Joskowicz’s interest in depicting the history of violence in her country has brought her to events that are still shaping contemporary Bolivian politics and society. In October 2003, a social conflict over the foreign privatization of Bolivia’s vast natural gas reserves erupted in the streets of La Paz, particularly in the largely indigenous suburb of El Alto. Scores of protestors were killed in the conflict, and it resulted in roadblocks that caused food and fuel shortages in La Paz, a declaration of martial law, and the eventual resignation of then-president Gonzalo Sánchez de Lozada. The conflict led to major changes in Bolivian politics, including the rise of the current socialist president, Evo Morales.

Joskowicz’s Every Building on Avenida Alfonso Ugarte — After Ruscha (2011) revisits this tumultuous struggle with a little inspiration from Ed Ruscha’s Every Building on the Sunset Strip (1966). Ruscha created his famous twenty-seven-foot-long accordion-fold book by mounting a camera on the back of a truck and continuously photographing while driving. Joskowicz transposes this technique to the streets of La Paz, taking it far from legendary Hollywood to dusty Avenida Alfonso Ugarte, where much of the gas conflict took place.

Like Sympathy for the Devil, the twenty-six-minute Every Building on Avenida Alfonso Ugarte is a split-screen video. The left frame pans left and the right frame pans right, creating the illusion that these alternate views of the street are merging into one another. The left frame depicts what appears to be a typical day on the avenida: merchants selling their goods, dancers and musicians performing in the street, and people milling about and doing their business. The right frame begins similarly before passing over a phalanx of riot police, street fires, and ragtag protesters. These different scenes depict the same street, but it is unclear if the stories are hours, weeks, or years apart. The wildly different scenes in Every Building are merged into the single narrative of a society wrought into a powder keg, where an ordinary day can explode into violence at any moment.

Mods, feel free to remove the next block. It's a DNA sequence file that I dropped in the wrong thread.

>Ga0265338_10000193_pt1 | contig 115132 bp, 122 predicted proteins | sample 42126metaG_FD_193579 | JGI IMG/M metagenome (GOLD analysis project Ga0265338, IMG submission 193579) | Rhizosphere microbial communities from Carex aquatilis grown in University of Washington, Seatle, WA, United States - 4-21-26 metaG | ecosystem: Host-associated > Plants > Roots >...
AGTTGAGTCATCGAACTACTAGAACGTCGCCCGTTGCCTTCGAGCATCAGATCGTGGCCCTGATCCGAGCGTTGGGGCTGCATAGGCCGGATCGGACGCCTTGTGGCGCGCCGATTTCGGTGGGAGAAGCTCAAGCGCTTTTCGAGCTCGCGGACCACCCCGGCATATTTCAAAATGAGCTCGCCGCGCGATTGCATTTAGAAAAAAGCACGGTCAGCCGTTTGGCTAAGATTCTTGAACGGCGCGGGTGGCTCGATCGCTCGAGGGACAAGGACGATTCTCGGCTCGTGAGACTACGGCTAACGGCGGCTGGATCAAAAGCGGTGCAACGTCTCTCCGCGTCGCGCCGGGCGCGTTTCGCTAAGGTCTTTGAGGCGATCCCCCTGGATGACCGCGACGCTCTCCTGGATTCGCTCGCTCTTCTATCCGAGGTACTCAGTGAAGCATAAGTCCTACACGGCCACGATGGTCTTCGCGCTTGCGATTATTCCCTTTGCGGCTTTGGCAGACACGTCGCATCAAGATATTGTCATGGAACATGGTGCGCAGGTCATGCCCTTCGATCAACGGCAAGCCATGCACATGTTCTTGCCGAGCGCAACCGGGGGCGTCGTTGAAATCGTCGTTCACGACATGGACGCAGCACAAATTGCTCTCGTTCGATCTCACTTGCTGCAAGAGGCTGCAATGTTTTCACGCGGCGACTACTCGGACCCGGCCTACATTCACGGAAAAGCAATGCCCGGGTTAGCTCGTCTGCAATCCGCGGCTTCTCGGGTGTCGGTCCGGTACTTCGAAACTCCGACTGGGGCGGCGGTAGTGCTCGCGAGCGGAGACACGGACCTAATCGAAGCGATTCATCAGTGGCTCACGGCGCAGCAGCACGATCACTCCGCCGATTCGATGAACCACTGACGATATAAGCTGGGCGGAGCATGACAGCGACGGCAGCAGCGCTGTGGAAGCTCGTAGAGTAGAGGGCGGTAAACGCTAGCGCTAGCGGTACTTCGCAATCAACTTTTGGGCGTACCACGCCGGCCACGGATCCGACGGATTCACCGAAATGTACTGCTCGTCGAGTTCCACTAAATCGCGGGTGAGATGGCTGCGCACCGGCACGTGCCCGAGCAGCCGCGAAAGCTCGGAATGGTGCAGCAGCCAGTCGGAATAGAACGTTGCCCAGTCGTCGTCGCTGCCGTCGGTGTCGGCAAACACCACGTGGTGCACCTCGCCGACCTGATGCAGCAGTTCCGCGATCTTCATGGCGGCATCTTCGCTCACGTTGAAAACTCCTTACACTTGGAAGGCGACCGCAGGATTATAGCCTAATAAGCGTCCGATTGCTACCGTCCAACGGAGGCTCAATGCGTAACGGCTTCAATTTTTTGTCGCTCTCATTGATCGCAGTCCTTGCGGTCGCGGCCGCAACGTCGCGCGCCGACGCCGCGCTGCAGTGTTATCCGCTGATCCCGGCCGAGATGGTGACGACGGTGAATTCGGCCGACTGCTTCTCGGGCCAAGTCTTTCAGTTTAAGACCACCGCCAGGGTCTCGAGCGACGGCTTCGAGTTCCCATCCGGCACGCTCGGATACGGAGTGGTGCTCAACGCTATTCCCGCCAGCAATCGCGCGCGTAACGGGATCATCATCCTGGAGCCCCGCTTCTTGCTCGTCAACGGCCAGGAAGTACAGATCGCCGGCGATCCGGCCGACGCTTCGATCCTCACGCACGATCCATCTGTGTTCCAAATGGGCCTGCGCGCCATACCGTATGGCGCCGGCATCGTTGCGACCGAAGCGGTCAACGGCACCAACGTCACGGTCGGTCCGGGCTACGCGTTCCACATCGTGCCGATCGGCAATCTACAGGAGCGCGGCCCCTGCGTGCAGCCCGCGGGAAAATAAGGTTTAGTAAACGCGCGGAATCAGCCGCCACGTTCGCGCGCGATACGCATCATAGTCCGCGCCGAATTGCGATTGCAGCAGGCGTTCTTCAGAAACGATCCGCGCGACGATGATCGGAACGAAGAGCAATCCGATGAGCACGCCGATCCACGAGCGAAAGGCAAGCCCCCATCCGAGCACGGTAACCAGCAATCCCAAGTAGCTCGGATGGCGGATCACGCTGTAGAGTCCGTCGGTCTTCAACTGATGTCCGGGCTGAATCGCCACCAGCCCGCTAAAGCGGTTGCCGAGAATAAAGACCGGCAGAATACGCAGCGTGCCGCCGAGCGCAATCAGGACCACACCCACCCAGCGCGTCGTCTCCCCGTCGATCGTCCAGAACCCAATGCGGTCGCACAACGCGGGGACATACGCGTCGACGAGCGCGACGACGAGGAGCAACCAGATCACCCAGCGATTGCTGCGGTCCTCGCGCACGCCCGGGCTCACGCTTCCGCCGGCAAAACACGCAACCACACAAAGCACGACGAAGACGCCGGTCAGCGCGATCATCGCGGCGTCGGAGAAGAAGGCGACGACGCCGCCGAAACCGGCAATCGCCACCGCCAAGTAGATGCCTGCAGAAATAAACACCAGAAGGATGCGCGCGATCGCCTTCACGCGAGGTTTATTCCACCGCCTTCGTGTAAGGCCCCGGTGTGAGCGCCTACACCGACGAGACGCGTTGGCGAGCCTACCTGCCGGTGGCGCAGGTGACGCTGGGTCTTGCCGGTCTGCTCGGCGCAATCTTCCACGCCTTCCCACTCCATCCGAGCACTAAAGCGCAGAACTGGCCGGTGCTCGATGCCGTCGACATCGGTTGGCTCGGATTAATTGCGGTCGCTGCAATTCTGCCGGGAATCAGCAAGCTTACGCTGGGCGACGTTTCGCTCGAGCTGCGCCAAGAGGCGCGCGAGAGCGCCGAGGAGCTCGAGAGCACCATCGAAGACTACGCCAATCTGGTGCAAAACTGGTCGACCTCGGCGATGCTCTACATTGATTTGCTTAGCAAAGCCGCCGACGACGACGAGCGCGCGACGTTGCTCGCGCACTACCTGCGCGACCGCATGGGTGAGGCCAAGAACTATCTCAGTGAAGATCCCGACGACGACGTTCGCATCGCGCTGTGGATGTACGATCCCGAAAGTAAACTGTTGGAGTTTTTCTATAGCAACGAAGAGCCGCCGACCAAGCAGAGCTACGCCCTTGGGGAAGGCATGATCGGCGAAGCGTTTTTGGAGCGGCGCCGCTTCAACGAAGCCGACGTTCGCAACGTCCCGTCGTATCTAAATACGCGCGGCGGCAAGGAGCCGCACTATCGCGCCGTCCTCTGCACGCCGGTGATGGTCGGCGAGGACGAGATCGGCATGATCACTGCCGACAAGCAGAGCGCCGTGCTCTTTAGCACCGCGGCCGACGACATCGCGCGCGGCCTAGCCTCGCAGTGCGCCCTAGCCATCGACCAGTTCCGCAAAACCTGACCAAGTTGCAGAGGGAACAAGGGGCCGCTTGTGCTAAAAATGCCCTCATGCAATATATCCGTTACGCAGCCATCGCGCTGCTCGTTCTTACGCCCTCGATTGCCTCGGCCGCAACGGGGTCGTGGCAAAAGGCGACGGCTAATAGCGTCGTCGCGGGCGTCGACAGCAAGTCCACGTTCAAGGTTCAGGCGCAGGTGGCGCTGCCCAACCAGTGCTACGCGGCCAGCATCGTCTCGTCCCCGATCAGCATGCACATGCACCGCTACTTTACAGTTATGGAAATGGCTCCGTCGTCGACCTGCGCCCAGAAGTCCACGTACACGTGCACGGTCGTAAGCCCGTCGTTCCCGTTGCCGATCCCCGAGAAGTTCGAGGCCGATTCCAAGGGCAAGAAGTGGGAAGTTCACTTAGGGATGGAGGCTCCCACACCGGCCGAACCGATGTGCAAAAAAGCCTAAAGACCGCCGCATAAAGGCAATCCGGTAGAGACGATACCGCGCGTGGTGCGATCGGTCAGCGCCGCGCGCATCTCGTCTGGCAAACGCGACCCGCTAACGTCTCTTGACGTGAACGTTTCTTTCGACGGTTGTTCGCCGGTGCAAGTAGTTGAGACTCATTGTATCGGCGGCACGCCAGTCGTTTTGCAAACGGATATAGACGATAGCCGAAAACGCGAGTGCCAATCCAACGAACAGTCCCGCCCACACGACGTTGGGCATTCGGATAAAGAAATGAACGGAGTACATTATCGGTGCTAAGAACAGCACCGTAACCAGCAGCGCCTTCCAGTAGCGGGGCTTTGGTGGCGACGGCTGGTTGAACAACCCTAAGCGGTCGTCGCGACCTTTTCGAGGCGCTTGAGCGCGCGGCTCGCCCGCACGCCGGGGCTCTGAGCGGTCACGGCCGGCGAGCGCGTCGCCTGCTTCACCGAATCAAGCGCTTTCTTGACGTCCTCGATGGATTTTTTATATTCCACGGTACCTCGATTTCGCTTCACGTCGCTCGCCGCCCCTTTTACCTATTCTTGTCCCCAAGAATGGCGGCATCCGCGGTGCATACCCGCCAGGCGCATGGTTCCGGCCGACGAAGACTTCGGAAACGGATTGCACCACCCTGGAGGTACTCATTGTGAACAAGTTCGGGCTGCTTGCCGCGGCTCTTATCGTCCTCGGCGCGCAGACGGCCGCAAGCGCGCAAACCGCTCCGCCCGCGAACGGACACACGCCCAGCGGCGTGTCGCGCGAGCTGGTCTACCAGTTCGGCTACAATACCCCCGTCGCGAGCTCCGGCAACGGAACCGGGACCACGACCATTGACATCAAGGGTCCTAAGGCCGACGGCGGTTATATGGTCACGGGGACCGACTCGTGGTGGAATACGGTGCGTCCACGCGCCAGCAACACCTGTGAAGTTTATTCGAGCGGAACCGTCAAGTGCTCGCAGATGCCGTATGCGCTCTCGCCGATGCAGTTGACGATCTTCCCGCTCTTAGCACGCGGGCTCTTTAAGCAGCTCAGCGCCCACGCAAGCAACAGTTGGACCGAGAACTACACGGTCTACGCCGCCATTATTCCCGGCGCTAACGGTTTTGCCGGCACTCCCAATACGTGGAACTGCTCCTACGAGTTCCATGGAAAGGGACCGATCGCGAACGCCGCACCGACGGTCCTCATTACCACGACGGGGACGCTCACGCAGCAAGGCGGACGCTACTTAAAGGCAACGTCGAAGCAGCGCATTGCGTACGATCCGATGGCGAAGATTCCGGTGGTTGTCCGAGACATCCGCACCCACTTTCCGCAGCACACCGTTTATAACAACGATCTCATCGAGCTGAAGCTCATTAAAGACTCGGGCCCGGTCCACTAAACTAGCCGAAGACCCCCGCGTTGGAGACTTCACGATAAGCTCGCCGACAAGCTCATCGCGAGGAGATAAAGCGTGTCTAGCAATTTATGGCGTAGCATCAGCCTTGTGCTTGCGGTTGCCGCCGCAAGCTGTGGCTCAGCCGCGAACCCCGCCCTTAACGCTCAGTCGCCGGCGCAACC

In her other works, Joskowicz recreates moments of violence from Bolivia’s history, including the shoot-out that allegedly killed Butch Cassidy and the Sundance Kid, the quartering of Aymara rebel Túpac Katari, and the public display of Che Guevara’s body following his execution. Her works don’t just highlight Bolivian history but also are re-lived proof of the deeply global nature of the country, which is often ignored by the world community that labels it a forgotten Andean province. And yet, Bolivia has been an international crossroads since the Babylonians and Assyrians were squabbling in their fertile crescent. The advent of Spanish colonialism and then neoliberal colonialism have entangled Bolivia in the world community even more, bringing with them a new magnitude of violence. Joskowicz’s cinematic videos deftly tell these less-known historical tales with an eerie, percolating quality that compel you to watch, again and again.